Kazakh Adoptive Families

Kazakh is the official language and principle native language of the Republic of Kazakhstan. It is also spoken in southern Siberia, northwestern China (Sinkiang-Uighur) and northwestern Mongolia. It is one of the most widely spoken Turkic languages in central Asia. An estimated 8 million people speak Kazakh: 6.5 million in Kazakhstan.

Kazakh is a member of the Central Turkic group of languages, which is a sub-group of Common Turkic. Kazakh and the other Turkic languages are closely related to one another. Kazakh as it exists today began to take shape in the seventeenth century during the Modern Turkic Period.

Kazakh possesses a rich and ancient tradition of oral poetry, but did not exist in any standard written form until the middle of the nineteenth century. Kazakh was written with the Arabic script until 1929; with the Roman alphabet from 1929 to 1940; and with the Cyrillic alphabet following Soviet occupation in 1940. This alphabet was modified slightly in 1954 and the Cyrillic now used employs the thirty three letters of standard Russian, plus several additional symbols for sounds specific to Kazakh. Kazakh has eight vowels, and twenty-five to twenty-six consonants. Words are usually stressed on the final syllable.

Most students in the primary and secondary education are still taught in Russian, although 33 percent do learn in the Kazakh language (Europa Publications 1993) and there are attempts to extend Kazakh language education. More Kazakh language schools are being established, and ethnic Kazakhs are sending their children to these schools in increasing numbers. Higher education is dominated by Kazakh (54 percent in 1984/85) since ethnic Russians choose to study outside the Republic. Traditional Kazakh poetry singing contests are held more frequently, and Russian street signs and place names are being replaced by Kazakh equivalents. It should be noted that the number of ethnic Kazakhs and ethnic Russians within the country are about equal (7 and 6 million, respectively), and the existing language situation, while peaceful, is not without some tension. In 1989, there were 160 officially registered Kazakh language newspaper titles and thirty-one periodicals. Other languages represented in the media are Russian, Uyghur, German, and Korean.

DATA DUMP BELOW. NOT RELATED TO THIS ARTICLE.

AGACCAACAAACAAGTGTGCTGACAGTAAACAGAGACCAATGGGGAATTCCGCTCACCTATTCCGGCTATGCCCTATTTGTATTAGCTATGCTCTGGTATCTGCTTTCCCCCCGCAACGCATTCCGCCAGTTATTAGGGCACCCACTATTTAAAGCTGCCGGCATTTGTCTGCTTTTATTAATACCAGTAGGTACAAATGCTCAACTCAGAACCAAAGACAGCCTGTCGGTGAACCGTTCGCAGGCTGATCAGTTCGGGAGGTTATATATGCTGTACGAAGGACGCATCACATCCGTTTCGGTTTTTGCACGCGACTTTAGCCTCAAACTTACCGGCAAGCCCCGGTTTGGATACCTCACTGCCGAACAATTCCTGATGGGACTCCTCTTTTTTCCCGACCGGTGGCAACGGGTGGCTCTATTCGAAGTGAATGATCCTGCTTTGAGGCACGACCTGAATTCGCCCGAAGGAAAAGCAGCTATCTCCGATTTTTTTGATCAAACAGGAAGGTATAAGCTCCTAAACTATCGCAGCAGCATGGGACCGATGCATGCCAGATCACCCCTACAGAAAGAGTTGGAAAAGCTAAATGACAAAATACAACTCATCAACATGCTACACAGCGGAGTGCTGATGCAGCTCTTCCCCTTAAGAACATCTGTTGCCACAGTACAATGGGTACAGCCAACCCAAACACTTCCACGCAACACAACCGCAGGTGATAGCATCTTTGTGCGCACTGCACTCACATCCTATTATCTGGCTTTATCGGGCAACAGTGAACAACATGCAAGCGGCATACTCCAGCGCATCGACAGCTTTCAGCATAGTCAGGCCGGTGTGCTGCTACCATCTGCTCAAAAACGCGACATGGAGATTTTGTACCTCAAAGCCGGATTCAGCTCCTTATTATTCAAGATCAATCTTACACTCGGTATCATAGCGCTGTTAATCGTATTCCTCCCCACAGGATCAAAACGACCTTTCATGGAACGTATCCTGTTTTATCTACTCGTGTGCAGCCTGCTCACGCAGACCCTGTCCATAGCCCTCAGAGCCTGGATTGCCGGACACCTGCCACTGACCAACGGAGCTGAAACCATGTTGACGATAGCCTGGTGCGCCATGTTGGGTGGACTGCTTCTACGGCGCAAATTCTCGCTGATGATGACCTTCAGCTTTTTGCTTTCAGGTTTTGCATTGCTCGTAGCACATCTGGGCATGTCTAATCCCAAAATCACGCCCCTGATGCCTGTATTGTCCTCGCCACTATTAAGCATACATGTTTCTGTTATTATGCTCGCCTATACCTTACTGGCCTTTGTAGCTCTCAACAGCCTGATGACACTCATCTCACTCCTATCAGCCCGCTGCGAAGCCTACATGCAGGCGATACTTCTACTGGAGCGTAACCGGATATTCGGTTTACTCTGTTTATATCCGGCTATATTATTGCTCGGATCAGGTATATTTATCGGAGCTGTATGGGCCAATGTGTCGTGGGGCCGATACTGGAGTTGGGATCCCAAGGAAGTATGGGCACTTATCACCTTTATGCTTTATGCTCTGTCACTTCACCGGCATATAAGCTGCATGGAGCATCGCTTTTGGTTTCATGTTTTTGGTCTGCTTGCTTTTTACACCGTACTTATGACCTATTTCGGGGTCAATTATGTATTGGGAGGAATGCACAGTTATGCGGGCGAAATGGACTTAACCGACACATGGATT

The above information is taken from UCLA Language Material Project Language Profiles [external link] and is reprinted according to their guidelines.

In Kazakhstan, business is usually conducted in Russian. Street signs, at least in Almaty, are in Russian and Kazakh. Learn the Cyrillic alphabet so that you can read them and find your way around. Also learn a few basic phrases, such as please and thank you, in Russian; learning them in Kazakh would be a nice bonus. It goes a long way if you make just a little effort. Buy a simple Russian/English phrase book.

Before you make the effort to learn either Kazakh or Russian, do some research. I believe that more schools in Kazakhstan are starting to teach in Kazakh, so if you are adopting a school-age child, be sure to ask your agency what language the child speaks. In some orphanages, Russian is used for the Russian children, and Kazakh is used for the Kazakh children.

Books, Language Courses, Other Kazakh Language Sources.

Kazakh Words and Phrases useful for adoptive parents. These come mostly from adoptive parents.

Kazakh List 1 [PDF link] is a 17 page PDF of English, Kazakh, and Russian words and phrases. You are welcome to download this for your own personal use, but please don't forward or publish this without permission. If you ever find this on another website, or handed out by an adoption agency, please let me know [e-mail link].

Kazakh List 2 [PDF link] is a 9 page PDF of English, Kazakh, and Russian words and phrases. You are welcome to download this for your own personal use, but please don't forward or publish this without permission. If you ever find this on another website, or handed out by an adoption agency, please let me know [e-mail link].

New link:

Names: resources for names and meanings; list of names, most with meanings.

Russian: how to Cyrillicize your computer, learning Russian online, books, adoptive parent resources.

English: resources and hints for teaching your child, or anyone, English.

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Page last updated on 19 December 2009.

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